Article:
MINSK, Belarus – In a show of strength, security forces in Belarus on Saturday arrested hundreds of women who were participating in a protest march against the re-election of the country’s strongman, President Aleksandr G. Lukashenko.
Following a merciless crackdown on protests following the presidential election in August, women have emerged as the face of dissent in Belarus, a country of 9.5 million squeezed between Russia and the European Union. Often holding flowers and wearing white shirts, Belarusian women have come to symbolize the peaceful nature of the protests and offer a stark contrast to the brutality of Mr. Lukashenko̵
“Women can do a lot, they can fight against a dictator,” said Irina K. Palyukovich, an economist, who took part in the so-called Women’s March on Saturday. “Men cannot do this not because they are weak, but they are more vulnerable,” said Ms. Palyukovich, 35. “They are beaten more often.”
Ms. Palyukovich was one of around 1,000 women who marched from the capital’s central market square, Minsk, through the city.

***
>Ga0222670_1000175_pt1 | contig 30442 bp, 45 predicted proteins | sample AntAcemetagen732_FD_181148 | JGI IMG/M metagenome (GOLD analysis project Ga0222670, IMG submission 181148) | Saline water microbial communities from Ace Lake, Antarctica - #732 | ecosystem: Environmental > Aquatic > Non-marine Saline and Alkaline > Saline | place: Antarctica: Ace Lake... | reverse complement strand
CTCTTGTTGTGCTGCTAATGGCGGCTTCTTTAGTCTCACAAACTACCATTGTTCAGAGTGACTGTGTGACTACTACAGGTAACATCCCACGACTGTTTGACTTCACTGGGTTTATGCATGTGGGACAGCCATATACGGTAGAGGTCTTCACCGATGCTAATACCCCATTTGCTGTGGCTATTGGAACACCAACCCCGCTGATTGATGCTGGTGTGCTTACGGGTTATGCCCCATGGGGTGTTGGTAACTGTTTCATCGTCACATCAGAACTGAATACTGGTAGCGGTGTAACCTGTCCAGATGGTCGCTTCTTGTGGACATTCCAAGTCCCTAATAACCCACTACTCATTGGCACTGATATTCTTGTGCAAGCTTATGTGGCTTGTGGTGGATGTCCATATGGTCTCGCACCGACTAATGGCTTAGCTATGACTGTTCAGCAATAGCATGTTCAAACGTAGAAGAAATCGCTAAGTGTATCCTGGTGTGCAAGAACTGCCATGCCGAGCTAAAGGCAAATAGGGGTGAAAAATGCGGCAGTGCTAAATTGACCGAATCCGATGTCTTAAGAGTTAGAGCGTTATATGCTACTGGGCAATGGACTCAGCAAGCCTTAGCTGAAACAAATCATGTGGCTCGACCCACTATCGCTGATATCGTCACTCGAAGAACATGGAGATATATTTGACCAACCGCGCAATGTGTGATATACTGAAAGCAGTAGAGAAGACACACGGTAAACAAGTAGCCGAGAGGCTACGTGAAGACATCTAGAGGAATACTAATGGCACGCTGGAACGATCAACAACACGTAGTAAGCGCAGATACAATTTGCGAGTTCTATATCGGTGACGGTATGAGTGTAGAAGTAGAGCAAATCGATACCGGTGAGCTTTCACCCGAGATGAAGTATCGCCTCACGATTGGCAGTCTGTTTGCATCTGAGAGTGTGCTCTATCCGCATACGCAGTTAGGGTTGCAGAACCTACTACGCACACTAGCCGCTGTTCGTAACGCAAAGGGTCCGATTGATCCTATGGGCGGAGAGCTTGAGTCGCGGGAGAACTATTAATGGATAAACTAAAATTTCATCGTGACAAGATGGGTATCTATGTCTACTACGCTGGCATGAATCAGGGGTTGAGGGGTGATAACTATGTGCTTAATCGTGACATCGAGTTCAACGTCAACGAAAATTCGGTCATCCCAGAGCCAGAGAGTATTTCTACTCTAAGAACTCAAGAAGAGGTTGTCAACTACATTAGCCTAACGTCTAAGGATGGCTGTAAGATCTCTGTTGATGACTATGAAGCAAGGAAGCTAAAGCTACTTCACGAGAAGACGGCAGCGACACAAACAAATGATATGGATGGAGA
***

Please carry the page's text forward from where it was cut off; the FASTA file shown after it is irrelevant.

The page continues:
Initially, the procession was largely free of police, with only a few officers filming the demonstration and several undercover officers following the march in vans. Then, a group of riot police officers wearing balaclavas vigorously pushed a large portion of protesters into a trap in front of a shopping mall.
A verbal confrontation ensued with women yelling at police officers and chanting: “Only a coward can beat a woman.” Some of the police officers, who did not identify themselves, responded by saying that the demonstrators had been paid to get out of foreign governments, a common theme put forward by Mr. Lukashenko and state news in Belarus.
Many women were visibly terrified as they were confronted, blocked from all sides by stout, masked men. At least one woman was taken away by ambulance after she fell ill and fell to the ground. One by one, the police officers took the women to the police vans.
More than 300 women were arrested on Saturday, according to Viasna, a human rights group. In the late evening, many were released from police districts, where officers had taken their photographs and fingerprints.
Svetlana Tikhanovskaya, Lukashenko’s main rival in the August elections, who fled Belarus under duress, condemned the detentions, which she described as “illegality”.
In a preemptive counter-move ahead of Saturday’s march, on Friday, Mr. Lukashenko’s assistants summoned thousands of pro-government women to a concert at a hockey stadium in Minsk.
Speaking at the demonstration, Lukashenko denied that the recent presidential elections were rigged and that the police used force against the protesters. He accused E.U. members, especially Poland and Lithuania, fueling the protests to create a pretext for military intervention in Belarus.
“They have many tricks in their arsenal and we are on the verge of a terrible catastrophe,” Lukashenko said, referring to his opponents.